Looking for Glory

November 25, 2022 • Rev. Rob Fuquay

Then Moses said, “Show me your glory.” (Exodus 33:18) 

Moses had been leading the Israelites across the desert toward the Promised Land for decades. He was tired. He was tired of the incessant complaining of the people. He was tired of the loneliness of leading. He was tired of not being unsure of himself. God calms Moses' concern and assures him that God will go with Moses every step of the way. But like all of us when we get tired, Moses was doubtful. “But what if you don’t go with us?” 

Moses needed something to calm his fears and give him courage. Perhaps he wanted that to be a sudden bolt of energy giving him reassurance in his own ability. Maybe he wanted a physical sign from God beyond the pillars of cloud and fire he had gotten used to seeing. But instead, he asked for something different, something no other person had ever experienced until this moment. He said, “Show me your glory.”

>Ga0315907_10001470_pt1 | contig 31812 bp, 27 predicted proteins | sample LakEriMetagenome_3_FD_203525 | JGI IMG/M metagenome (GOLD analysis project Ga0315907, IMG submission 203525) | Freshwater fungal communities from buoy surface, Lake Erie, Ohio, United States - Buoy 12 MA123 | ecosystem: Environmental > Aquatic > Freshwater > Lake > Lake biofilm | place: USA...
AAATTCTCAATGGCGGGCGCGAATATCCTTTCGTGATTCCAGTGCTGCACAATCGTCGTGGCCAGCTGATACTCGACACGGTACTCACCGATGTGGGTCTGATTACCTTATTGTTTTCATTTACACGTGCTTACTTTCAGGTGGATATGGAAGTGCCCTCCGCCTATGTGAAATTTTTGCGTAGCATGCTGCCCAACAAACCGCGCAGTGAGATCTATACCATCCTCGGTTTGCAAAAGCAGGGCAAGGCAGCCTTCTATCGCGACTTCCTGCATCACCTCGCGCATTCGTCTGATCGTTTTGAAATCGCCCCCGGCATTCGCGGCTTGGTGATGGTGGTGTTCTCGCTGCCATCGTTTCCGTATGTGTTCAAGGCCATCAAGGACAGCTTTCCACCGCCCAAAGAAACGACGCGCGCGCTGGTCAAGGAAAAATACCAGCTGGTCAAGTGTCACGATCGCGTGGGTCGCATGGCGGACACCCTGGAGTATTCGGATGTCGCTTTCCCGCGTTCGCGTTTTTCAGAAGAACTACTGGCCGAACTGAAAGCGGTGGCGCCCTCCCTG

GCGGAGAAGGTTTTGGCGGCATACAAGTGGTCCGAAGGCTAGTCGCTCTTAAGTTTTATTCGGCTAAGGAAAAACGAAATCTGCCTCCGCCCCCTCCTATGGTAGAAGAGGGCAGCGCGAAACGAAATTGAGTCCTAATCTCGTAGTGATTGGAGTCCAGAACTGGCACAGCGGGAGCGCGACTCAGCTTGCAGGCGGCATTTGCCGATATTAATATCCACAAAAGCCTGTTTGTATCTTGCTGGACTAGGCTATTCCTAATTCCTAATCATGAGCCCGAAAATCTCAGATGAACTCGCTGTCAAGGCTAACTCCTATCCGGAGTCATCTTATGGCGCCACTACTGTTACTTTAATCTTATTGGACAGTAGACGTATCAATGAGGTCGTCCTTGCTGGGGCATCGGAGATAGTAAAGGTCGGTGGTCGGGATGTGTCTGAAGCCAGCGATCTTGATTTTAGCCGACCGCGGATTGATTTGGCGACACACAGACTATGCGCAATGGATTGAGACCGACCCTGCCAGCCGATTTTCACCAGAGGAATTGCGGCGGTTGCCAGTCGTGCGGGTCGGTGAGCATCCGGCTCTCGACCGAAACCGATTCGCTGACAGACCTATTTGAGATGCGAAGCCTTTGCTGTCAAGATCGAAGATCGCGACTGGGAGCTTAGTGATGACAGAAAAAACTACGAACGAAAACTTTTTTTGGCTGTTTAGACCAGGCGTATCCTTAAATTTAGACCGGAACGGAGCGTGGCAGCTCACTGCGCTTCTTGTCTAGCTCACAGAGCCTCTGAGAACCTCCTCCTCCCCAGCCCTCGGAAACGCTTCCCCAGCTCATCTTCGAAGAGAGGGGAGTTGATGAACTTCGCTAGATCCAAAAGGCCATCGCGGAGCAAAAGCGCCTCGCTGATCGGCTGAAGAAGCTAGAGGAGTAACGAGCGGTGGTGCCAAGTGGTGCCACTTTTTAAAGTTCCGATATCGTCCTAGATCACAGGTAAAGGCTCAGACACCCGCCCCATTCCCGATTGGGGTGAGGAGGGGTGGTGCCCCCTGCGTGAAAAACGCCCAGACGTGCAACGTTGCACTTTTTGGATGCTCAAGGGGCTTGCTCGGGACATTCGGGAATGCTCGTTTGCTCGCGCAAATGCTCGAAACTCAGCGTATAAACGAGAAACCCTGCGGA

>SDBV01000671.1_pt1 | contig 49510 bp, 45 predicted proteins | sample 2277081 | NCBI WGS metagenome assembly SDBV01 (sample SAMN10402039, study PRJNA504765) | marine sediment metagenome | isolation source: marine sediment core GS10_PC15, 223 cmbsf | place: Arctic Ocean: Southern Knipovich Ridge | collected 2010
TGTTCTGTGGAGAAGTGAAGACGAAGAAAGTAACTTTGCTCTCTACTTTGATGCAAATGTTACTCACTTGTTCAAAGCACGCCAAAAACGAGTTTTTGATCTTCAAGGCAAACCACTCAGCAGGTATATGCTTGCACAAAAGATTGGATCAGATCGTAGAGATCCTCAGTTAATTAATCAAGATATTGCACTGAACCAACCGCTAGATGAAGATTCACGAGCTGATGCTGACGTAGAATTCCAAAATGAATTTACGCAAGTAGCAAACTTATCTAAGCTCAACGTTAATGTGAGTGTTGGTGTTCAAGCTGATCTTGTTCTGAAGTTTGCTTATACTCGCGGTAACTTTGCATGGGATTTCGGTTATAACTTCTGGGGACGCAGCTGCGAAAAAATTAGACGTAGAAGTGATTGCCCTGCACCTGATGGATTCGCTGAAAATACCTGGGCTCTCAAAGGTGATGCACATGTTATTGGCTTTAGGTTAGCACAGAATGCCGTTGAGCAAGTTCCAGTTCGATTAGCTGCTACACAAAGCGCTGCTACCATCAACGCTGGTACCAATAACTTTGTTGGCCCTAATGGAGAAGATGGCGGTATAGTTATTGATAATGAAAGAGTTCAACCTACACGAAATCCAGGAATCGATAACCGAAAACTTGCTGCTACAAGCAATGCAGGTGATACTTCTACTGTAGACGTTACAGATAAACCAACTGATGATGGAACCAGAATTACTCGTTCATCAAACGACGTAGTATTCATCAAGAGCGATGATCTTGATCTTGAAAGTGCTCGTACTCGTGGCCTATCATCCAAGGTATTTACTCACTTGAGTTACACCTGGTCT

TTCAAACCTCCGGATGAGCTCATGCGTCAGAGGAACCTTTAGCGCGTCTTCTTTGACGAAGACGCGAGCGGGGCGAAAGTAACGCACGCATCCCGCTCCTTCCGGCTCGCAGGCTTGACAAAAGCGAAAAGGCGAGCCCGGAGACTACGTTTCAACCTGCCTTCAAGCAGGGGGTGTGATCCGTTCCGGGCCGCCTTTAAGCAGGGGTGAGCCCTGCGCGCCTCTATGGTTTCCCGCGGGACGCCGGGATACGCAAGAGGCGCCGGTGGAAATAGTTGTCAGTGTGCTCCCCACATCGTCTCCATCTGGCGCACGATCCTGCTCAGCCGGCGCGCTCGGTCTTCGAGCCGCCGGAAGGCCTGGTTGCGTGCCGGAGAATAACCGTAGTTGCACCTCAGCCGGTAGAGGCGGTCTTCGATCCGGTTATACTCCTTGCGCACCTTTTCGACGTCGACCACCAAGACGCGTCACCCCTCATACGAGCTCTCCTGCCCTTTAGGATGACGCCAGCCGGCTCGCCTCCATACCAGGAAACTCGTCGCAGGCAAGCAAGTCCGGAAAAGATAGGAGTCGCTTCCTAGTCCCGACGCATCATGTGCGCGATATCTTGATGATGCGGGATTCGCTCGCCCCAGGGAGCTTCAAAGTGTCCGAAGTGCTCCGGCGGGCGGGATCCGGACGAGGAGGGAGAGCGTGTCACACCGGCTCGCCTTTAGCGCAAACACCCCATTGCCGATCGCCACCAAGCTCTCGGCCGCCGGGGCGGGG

I don’t want to preempt Pastor Jevon’s sermon Sunday. You’ll have to attend or watch in order to learn what this glory meant. For now, let’s understand there was something about God’s presence that Moses knew he needed. God’s glory wouldn’t put an end to the complaining or the loneliness, but it would diminish Moses’ fear and inadequacy. 

So, as you enter Advent how are you feeling? Are realities in our world defeating you? It's hard not to be with another mass shooting in Colorado last week. Are you tired from the demands and responsibilities of life? Are you excited about the season ahead but just a little anxious and fretful about making everything come together?  

For reasons good and bad we can get worn out, and if we could ask God for anything, we’d probably request something we believe is the physical remedy to our challenge. But the change most needed is usually within us not around us. I invite you, as you go through Advent, to make Moses’ request your own. “Show me your glory, God.” Let’s learn what that means, and how we might experience greater glory. 


Rev. Rob Fuquay